My beautiful daughter Sofia was born with kidney failure in 2008, and has spent most of her life in and out of hospital. She is one of around 1,000 children with kidney failure in the UK and she started life-saving haemodialysis treatment – where a machine does the work of your kidneys – just before her 1st birthday. However, because Sofia was so young and so poorly this had to be done at a specialist children’s hospital three hours away from home.
For years we’ve had to travel 400miles, for six hours a day, as much as four times a week just to keep Sofia alive. Alive, but not really able to live. All the travelling for her dialysis means she hasn’t had the chance to play with her friends as much as she should, and she misses out on simple things like not being able to play in the paddling pool in the summer because she would get her dialysis line wet. After a couple of years on the transplant list, Sofia had a transplant in 2011, but sadly this failed within a week. We were distraught and felt like there was no hope; as a parent you never, ever want to feel that way.
We’ve been lucky to have the support of many people throughout the kidney community, including charities like Kidney Care UK who gave us a grant to help pay for the travel to and from Sofia’s dialysis.
There have been many times when we simply could not have managed without the support we have received and the incredible people we have met along the way. There is very little awareness of kidney disease and the impact it has on your life – people think that when you have dialysis you are fixed or that if you have a transplant then you are cured. Dialysis and transplants are treatments for this horrible disease. There are thousands of people out there who have to not only face kidney failure, but also the misconceptions and lack of awareness too.
We’re lucky that Sofia has never faltered, not when we were told she may only live a year and not even after her transplant failed. She is such a wonderful girl with such a beautiful smile that people will often ask about her and we’re able to explain kidney disease and help raise awareness so that others really understand what kidney disease is and what it really means to you and to your life. Almost 30,000 people are on dialysis in the UK right now, that’s enough people to fill Wembley Arena twice over (with extra to spare). These people need more awareness and understanding to help them handle day to day life with kidney disease until their call comes. Sadly for some the call doesn’t come as every day in the UK someone dies whilst waiting for a kidney transplant.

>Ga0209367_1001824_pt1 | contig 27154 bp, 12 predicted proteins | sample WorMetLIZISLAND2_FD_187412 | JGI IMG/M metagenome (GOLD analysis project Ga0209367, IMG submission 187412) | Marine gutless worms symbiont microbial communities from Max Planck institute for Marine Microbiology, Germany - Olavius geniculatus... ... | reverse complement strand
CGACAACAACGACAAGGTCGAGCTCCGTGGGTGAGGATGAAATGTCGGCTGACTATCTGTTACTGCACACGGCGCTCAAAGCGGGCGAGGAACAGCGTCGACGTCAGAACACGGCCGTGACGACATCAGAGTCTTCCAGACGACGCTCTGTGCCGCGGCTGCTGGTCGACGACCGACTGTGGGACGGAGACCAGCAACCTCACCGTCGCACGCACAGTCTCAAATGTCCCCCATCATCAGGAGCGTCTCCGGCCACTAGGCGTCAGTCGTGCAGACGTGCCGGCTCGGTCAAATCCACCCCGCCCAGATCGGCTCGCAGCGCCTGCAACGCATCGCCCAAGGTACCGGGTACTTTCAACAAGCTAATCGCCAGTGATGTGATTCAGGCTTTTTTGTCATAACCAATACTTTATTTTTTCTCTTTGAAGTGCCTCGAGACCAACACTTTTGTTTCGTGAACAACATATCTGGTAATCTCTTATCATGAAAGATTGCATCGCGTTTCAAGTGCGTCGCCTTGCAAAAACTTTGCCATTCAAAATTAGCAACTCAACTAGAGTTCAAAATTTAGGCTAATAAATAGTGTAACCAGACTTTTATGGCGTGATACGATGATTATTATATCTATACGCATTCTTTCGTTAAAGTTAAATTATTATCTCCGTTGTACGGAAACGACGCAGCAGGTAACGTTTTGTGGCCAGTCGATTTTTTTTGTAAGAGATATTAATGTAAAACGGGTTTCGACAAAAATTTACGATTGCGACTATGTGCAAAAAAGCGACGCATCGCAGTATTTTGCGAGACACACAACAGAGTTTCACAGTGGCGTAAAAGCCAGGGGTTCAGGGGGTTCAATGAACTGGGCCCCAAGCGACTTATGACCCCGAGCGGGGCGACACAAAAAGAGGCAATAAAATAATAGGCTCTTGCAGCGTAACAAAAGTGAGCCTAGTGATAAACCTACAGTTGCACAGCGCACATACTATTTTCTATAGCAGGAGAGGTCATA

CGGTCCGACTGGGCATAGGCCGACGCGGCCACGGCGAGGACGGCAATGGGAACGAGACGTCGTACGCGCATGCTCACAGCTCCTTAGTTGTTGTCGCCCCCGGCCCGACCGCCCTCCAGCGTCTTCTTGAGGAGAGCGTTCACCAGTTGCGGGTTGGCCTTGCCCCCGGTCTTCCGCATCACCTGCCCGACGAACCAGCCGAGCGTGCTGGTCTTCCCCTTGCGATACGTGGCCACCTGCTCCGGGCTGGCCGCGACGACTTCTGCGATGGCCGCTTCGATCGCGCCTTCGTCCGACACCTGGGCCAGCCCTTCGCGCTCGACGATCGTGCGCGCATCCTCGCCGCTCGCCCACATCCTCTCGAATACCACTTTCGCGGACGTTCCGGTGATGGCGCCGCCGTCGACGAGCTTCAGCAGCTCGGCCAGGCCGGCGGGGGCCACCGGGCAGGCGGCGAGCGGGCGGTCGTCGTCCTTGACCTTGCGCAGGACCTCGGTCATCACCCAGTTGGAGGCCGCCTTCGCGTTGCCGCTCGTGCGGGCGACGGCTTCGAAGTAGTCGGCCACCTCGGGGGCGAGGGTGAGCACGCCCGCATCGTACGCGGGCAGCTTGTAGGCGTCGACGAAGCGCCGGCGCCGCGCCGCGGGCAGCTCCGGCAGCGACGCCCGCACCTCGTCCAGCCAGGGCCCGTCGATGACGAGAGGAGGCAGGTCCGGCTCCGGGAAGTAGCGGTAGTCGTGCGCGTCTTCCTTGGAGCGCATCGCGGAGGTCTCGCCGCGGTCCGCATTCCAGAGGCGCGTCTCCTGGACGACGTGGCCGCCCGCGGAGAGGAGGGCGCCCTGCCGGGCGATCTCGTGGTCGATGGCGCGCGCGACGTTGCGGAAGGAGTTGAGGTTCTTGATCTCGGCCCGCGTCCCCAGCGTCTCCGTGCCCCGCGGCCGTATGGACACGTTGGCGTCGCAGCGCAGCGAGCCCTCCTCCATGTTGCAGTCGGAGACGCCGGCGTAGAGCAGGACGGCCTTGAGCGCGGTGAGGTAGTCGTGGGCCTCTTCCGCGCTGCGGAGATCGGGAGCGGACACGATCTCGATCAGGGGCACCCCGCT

Finally, after a false alarm in the summer we received the call on 28 September that they had found a match for Sofia. And not only that but a near perfect match at that. It’s been almost a week since Sofia returned from four hours in theatre – the longest four hours of my life – but so far all of the signs are good. I can’t put into words how unbelievably grateful we are that someone chose to donate their kidney. That donation will change Sofia’s life in ways that I can’t even begin to imagine.
Having an opt-out system will mean that the number of organs available to people like Sofia will be much bigger and children like Sofia will hopefully be more likely to get a transplant and also will hopefully not have to wait so long. We’ve lost so much of her childhood and we feel like we’ve been given another chance now. A chance we always hoped, but never really believed, we would get. A chance that we will make the most of, every single day. That’s the difference an opt out system will make. More transplants, more lives saved and more lives LIVED.